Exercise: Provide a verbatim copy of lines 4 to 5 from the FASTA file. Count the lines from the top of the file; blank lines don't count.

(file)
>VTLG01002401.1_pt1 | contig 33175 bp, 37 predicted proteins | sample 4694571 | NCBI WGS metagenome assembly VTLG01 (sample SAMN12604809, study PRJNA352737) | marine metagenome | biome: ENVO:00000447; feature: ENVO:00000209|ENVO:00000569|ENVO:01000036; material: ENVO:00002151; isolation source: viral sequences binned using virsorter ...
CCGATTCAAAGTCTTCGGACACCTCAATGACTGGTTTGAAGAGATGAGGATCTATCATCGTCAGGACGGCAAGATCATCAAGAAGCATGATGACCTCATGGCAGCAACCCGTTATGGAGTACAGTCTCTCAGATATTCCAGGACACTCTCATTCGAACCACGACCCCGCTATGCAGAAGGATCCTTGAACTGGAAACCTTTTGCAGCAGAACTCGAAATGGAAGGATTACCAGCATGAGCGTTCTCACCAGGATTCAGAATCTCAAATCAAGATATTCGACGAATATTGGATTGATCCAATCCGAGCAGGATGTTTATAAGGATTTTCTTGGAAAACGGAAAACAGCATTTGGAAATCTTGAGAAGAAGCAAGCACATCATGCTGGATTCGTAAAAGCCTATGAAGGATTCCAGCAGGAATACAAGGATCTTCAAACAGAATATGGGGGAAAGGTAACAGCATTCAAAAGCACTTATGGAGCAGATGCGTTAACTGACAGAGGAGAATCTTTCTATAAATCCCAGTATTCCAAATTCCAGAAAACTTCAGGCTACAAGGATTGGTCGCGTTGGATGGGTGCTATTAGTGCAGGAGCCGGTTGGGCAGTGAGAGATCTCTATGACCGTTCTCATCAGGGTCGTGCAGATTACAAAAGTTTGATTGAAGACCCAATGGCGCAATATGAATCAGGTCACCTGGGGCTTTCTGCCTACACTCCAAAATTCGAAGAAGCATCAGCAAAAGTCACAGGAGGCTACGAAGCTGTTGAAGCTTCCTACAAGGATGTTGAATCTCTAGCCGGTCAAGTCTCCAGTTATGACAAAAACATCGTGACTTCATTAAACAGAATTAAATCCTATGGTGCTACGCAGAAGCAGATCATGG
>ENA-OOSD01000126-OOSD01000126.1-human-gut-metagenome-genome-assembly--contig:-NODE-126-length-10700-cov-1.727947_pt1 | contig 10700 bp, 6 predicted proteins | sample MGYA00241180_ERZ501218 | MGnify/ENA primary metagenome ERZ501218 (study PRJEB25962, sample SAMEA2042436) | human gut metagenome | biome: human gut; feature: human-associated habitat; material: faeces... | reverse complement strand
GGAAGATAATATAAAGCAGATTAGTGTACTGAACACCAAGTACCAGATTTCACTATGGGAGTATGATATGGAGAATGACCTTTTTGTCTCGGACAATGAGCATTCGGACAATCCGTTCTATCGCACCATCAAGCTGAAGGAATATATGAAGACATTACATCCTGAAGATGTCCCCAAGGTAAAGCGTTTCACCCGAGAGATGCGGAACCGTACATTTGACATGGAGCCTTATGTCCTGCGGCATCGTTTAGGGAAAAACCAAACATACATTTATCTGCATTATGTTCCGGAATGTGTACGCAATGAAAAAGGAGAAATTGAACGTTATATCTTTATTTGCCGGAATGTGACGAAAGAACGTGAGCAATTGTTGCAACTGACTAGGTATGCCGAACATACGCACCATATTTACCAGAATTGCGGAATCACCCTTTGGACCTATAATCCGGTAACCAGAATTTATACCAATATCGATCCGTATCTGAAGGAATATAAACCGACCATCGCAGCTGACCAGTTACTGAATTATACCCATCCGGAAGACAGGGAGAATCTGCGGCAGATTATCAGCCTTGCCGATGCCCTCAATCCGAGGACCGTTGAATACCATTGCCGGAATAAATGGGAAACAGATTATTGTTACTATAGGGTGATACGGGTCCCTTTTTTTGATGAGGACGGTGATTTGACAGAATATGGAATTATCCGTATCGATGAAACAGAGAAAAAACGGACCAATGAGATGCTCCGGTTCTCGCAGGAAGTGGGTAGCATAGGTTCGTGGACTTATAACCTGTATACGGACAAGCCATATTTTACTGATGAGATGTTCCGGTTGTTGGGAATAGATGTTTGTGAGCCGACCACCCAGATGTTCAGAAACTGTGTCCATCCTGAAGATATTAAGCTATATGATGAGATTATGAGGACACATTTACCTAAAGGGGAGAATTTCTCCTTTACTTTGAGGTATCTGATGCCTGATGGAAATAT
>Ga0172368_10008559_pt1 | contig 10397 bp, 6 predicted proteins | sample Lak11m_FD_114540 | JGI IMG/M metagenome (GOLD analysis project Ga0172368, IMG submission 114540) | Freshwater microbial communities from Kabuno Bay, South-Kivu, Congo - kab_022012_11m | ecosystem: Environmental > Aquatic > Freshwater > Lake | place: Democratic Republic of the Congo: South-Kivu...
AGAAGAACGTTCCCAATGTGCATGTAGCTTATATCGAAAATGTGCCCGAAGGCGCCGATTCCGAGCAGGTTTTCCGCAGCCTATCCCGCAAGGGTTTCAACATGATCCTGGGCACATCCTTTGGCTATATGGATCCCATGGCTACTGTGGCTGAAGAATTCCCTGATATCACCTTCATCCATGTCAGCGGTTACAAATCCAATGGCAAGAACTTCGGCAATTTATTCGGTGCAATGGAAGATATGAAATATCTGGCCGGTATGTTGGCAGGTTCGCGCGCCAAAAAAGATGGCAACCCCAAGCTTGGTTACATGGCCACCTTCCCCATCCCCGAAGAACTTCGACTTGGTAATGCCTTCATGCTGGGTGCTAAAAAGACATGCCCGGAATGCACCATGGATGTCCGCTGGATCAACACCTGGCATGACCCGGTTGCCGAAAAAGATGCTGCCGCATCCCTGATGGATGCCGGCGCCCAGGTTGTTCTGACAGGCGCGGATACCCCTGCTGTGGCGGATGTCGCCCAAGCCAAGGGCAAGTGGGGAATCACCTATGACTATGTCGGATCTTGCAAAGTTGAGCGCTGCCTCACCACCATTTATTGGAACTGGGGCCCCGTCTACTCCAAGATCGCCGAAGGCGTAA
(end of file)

GGAAGATAATATAAAGCAGATTAGTGTACTGAACACCAAGTACCAGATTTCACTATGGGAGTATGATATGGAGAATGACCTTTTTGTCTCGGACAATGAGCATTCGGACAATCCGTTCTATCGCACCATCAAGCTGAAGGAATATATGAAGACATTACATCCTGAAGATGTCCCCAAGGTAAAGCGTTTCACCCGAGAGATGCGGAACCGTACATTTGACATGGAGCCTTATGTCCTGCGGCATCGTTTAGGGAAAAACCAAACATACATTTATCTGCATTATGTTCCGGAATGTGTACGCAATGAAAAAGGAGAAATTGAACGTTATATCTTTATTTGCCGGAATGTGACGAAAGAACGTGAGCAATTGTTGCAACTGACTAGGTATGCCGAACATACGCACCATATTTACCAGAATTGCGGAATCACCCTTTGGACCTATAATCCGGTAACCAGAATTTATACCAATATCGATCCGTATCTGAAGGAATATAAACCGACCATCGCAGCTGACCAGTTACTGAATTATACCCATCCGGAAGACAGGGAGAATCTGCGGCAGATTATCAGCCTTGCCGATGCCCTCAATCCGAGGACCGTTGAATACCATTGCCGGAATAAATGGGAAACAGATTATTGTTACTATAGGGTGATACGGGTCCCTTTTTTTGATGAGGACGGTGATTTGACAGAATATGGAATTATCCGTATCGATGAAACAGAGAAAAAACGGACCAATGAGATGCTCCGGTTCTCGCAGGAAGTGGGTAGCATAGGTTCGTGGACTTATAACCTGTATACGGACAAGCCATATTTTACTGATGAGATGTTCCGGTTGTTGGGAATAGATGTTTGTGAGCCGACCACCCAGATGTTCAGAAACTGTGTCCATCCTGAAGATATTAAGCTATATGATGAGATTATGAGGACACATTTACCTAAAGGGGAGAATTTCTCCTTTACTTTGAGGTATCTGATGCCTGATGGAAATAT
>Ga0172368_10008559_pt1 | contig 10397 bp, 6 predicted proteins | sample Lak11m_FD_114540 | JGI IMG/M metagenome (GOLD analysis project Ga0172368, IMG submission 114540) | Freshwater microbial communities from Kabuno Bay, South-Kivu, Congo - kab_022012_11m | ecosystem: Environmental > Aquatic > Freshwater > Lake | place: Democratic Republic of the Congo: South-Kivu...